As the economy does normalize, the temporary surge over the past year will fade and the economy is likely to return to growing at an average rate closer to 2 percent than 3 percent.
Box 1: The Next Recession Is Always Just Around the Corner
Economies rarely grow at stable rates for long periods of time, and instead often experience booms and busts. The business cycle is marked by periods of expansion and contraction.
According to the National Bureau of Economic Research (NBER), the average economic expansion from 1945 to 2009 lasted 58 months – a little under five years – while the average recession lasted just under one year. Since the last recession officially ended in June 2009, the United States has experienced a 107-month period of expansion, which is nearly double the average economic expansion and represents the second longest expansion since World War II.
Rapid growth could continue for months or even years, but is unlikely to persist. Based purely on the length of the current expansion, a recession could emerge some time in the next few years. The timing of recessions cannot easily be predicted, and there are no strong signs that the economy will enter recession any time soon. But a downturn at some point is inevitable, and when it occurs growth will slow substantially.
Recent Debt-Financed Laws Will Provide a Further Temporary Economic Boost
Though the economy is likely operating around its potential, recent debt-financed tax cuts and spending increases may offer additional short-term economic stimulus. These policies will boost short-term growth in part by slowing long-term growth.
The 2017 Tax Cuts and Jobs Act, the 2018 Bipartisan Budget Act , and the 2018 Consolidated Appropriations Act are projected to cut taxes and increase spending by nearly $650 billion over the next two years. The result will be more consumption, investment, and government purchases and thus greater economic output in the near term.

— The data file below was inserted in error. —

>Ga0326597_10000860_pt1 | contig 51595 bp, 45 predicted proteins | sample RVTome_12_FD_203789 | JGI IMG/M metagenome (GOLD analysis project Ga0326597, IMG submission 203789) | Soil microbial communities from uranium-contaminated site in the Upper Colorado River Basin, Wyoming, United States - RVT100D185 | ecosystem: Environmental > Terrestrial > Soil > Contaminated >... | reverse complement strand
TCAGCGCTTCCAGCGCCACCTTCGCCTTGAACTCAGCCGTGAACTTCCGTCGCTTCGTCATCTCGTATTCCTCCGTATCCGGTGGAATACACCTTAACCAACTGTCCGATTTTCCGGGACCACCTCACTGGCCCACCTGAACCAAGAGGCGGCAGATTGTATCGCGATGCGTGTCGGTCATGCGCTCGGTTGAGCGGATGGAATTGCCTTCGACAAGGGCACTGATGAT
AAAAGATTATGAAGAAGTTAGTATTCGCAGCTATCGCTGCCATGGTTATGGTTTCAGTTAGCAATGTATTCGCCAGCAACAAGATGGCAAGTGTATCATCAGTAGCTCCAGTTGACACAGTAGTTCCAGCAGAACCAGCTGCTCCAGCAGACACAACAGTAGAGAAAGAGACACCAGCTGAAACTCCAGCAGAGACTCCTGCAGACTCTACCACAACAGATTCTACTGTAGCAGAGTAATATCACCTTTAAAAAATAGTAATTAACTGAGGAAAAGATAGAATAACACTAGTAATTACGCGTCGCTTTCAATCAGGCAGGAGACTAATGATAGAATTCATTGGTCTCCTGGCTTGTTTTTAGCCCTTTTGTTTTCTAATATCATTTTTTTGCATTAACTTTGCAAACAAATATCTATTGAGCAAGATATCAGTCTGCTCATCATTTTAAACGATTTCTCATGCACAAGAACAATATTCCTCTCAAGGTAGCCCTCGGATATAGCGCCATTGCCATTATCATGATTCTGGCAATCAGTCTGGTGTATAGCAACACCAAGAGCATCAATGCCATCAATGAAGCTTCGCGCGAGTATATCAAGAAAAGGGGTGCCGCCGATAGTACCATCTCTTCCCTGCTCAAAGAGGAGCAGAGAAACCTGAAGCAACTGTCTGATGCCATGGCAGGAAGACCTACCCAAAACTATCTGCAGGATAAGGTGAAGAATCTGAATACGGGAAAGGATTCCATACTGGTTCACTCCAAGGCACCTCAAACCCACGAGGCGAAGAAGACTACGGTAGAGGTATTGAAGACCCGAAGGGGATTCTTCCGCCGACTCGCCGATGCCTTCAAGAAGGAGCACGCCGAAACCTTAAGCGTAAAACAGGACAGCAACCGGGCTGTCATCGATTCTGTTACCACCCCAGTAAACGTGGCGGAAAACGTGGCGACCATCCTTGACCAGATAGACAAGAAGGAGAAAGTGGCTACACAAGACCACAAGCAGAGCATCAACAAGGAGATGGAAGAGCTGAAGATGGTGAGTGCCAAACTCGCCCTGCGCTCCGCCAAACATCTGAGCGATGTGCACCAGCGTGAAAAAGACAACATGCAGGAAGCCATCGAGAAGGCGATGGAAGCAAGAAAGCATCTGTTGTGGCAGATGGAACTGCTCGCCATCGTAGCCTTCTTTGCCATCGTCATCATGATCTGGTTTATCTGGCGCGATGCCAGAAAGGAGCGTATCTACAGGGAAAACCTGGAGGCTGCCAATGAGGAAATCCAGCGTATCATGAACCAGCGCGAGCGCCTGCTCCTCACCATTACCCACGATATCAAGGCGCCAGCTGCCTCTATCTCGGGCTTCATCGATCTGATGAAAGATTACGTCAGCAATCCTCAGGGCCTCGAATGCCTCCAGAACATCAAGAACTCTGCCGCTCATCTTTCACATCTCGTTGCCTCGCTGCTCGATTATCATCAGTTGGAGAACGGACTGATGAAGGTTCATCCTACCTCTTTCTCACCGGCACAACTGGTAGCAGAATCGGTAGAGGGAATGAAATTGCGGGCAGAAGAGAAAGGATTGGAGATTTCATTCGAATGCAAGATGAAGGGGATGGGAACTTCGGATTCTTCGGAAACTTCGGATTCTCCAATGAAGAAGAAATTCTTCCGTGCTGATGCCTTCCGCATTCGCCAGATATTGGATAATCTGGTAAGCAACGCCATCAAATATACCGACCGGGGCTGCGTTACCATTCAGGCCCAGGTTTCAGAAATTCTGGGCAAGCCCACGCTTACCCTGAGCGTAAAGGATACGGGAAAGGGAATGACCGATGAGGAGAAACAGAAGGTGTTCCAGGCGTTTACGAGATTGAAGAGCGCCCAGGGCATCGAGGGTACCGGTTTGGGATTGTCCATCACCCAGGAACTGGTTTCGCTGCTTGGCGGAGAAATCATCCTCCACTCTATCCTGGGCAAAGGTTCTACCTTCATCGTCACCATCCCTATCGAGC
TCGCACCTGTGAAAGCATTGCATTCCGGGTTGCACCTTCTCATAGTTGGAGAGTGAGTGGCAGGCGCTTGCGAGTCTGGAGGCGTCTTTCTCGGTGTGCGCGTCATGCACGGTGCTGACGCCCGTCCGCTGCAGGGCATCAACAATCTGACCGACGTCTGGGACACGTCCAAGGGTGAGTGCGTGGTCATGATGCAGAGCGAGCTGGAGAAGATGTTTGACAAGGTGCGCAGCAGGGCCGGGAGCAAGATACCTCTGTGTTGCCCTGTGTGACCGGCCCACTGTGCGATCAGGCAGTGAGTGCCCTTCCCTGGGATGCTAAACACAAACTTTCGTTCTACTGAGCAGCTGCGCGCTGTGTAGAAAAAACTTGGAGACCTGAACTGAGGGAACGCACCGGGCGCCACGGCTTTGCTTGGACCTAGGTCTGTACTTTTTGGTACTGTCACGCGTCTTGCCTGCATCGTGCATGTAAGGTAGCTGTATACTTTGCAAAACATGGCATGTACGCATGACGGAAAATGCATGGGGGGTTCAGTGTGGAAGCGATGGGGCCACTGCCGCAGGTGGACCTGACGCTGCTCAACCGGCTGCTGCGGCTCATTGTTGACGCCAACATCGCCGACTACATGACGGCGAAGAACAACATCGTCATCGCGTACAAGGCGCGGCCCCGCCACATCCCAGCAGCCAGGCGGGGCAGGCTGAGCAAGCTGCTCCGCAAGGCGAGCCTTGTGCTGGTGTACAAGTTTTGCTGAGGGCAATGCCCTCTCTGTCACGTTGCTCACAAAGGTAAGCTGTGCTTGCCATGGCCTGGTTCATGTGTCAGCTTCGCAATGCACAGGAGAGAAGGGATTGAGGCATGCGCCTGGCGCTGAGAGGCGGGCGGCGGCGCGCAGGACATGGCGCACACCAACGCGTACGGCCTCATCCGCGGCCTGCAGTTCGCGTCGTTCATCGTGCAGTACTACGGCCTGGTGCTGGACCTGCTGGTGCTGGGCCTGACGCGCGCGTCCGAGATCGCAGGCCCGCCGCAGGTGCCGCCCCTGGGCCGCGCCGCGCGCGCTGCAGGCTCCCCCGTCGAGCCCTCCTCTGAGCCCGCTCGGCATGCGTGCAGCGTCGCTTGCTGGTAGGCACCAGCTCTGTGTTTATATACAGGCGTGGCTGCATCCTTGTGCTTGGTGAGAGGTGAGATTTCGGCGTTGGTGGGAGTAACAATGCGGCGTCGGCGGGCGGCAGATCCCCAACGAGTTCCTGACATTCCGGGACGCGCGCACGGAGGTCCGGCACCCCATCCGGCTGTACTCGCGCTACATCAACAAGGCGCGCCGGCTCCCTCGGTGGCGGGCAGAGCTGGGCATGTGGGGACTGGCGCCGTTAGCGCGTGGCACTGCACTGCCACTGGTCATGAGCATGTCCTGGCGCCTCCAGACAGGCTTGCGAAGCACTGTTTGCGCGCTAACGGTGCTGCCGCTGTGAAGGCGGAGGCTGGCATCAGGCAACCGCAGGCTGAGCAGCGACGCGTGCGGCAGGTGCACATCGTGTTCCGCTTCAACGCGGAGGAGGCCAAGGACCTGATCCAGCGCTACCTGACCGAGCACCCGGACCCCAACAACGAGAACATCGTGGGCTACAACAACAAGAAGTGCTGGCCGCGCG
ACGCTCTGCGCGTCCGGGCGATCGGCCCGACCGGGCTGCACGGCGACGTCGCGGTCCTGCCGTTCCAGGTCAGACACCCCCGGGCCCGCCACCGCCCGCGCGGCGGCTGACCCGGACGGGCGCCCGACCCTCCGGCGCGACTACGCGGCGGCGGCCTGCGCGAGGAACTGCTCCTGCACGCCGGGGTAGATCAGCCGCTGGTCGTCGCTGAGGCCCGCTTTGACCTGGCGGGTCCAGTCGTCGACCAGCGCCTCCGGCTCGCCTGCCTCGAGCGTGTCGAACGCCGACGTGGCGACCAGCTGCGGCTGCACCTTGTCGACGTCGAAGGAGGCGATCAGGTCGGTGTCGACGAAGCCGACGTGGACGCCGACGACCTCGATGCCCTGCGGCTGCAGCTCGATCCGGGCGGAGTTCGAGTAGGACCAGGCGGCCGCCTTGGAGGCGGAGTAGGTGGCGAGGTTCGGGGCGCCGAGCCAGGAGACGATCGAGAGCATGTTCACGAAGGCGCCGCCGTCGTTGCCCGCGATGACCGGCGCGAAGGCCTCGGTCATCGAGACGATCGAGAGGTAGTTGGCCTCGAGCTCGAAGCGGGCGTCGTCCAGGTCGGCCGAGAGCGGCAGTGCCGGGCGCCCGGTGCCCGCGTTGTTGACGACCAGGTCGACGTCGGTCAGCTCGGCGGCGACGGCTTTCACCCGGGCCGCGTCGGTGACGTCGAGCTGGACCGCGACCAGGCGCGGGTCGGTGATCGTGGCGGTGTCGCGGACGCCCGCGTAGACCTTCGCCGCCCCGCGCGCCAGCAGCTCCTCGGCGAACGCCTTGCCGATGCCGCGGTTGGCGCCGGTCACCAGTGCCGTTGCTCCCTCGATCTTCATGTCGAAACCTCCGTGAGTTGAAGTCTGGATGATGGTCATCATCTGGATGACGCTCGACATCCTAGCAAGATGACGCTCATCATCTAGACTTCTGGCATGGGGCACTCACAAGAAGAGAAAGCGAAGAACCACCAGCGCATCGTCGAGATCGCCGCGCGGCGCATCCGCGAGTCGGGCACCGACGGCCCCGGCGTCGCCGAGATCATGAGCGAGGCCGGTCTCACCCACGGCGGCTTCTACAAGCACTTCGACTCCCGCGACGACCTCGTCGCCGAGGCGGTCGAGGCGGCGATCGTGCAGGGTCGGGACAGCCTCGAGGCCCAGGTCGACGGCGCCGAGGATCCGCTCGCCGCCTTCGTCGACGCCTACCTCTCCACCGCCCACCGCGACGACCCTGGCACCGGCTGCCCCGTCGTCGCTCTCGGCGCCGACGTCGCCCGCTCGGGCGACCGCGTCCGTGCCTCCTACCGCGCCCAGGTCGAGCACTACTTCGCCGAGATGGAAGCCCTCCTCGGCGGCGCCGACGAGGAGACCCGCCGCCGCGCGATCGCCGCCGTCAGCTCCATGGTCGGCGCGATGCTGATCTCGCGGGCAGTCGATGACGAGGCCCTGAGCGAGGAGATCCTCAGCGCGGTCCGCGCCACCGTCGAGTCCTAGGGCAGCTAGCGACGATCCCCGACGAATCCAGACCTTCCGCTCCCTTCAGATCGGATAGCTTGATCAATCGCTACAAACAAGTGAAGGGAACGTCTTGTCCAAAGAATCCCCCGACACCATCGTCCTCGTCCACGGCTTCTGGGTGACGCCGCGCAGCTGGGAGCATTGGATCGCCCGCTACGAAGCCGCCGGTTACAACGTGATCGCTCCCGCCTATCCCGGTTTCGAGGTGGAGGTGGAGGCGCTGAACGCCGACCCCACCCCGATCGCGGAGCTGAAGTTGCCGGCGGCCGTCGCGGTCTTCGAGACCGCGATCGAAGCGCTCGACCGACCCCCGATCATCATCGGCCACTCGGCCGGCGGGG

Without these pieces of legislation, we estimate the economy would grow by roughly 2.2 percent per year in 2018 and 2019, rather than nearly 3 percent.3
Unfortunately, the near-term growth effect from these laws is unlikely to continue over the long term. Recent spending increases will likely shrink the economy over the medium and long terms due to higher levels of debt. The tax law will continue to boost potential GDP modestly by improving incentives to work and invest over the medium term; however, CBO projects that effect will decline after 2022.
Once the stimulus fades, CBO projects GDP to grow at an average rate of 1.8 percent annually in the last five years of the decade.
Economic Fundamentals Still Suggest 2 Percent Long-Term Growth
Fundamentally, long-term economic growth is driven by increases in labor supply, capital, and total factor productivity. Last year in How Fast Can America Grow?, we explained that population aging has led to a slowdown of all three factors relative to historic growth rates. Though the recent tax bill will lead to some modest improvements in labor and capital investment, nothing has fundamentally changed to offset the economic effects of aging.
Using CBO’s latest projections, we estimate labor will contribute an average of 0.2 percentage points per year to growth over the next decade, capital will contribute 0.7 points, and productivity will contribute 0.9 points. The result is a projected average growth rate of 1.8 percent over the next decade. This is in line with forecasts from Federal Reserve officials, Blue Chip’s panel of private forecasters, Goldman Sachs, and Moody’s, who estimate long-term growth rates of 1.8, 2, 1.75, and 2 percent, respectively; it is higher than the International Monetary Fund’s 1.4 percent projection.
As we illustrated in our paper, it would take record levels of growth in productivity, capital stock, or age-adjusted labor force participation – or else extremely robust growth of all three – to achieve sustained 3 percent growth. No single policy change could result in this level of growth.
Encouragingly, the tax law is likely to help boost both labor and capital growth, but the effects will be modest. CBO estimates the tax law will improve the average annual growth rate by 0.06 percentage points over a decade – and other outside estimates range from a small negative impact on growth to a 0.29 percentage point increase (this estimate is an outlier; the next highest estimate is 0.11). Improving, offsetting, and making permanent pro-growth features of the tax law could provide an additional boost – but not a dramatic increase in growth.
The Country Needs Pro-Growth Policies and a Dose of Realism
The temporary return to 3 percent growth is a welcome phenomenon, but it will likely be short lived. Economic recoveries end after an economy is recovered, and deficit-financed tax cuts and spending hikes provide only a short-term boost to the economy.
Over the long term, policymakers should prepare for annual growth of 2 percent or less, but they should not accept it as an inevitability. Thoughtful pro-growth policies can improve the potential growth of the economy, lift incomes, and improve the federal government’s fiscal position.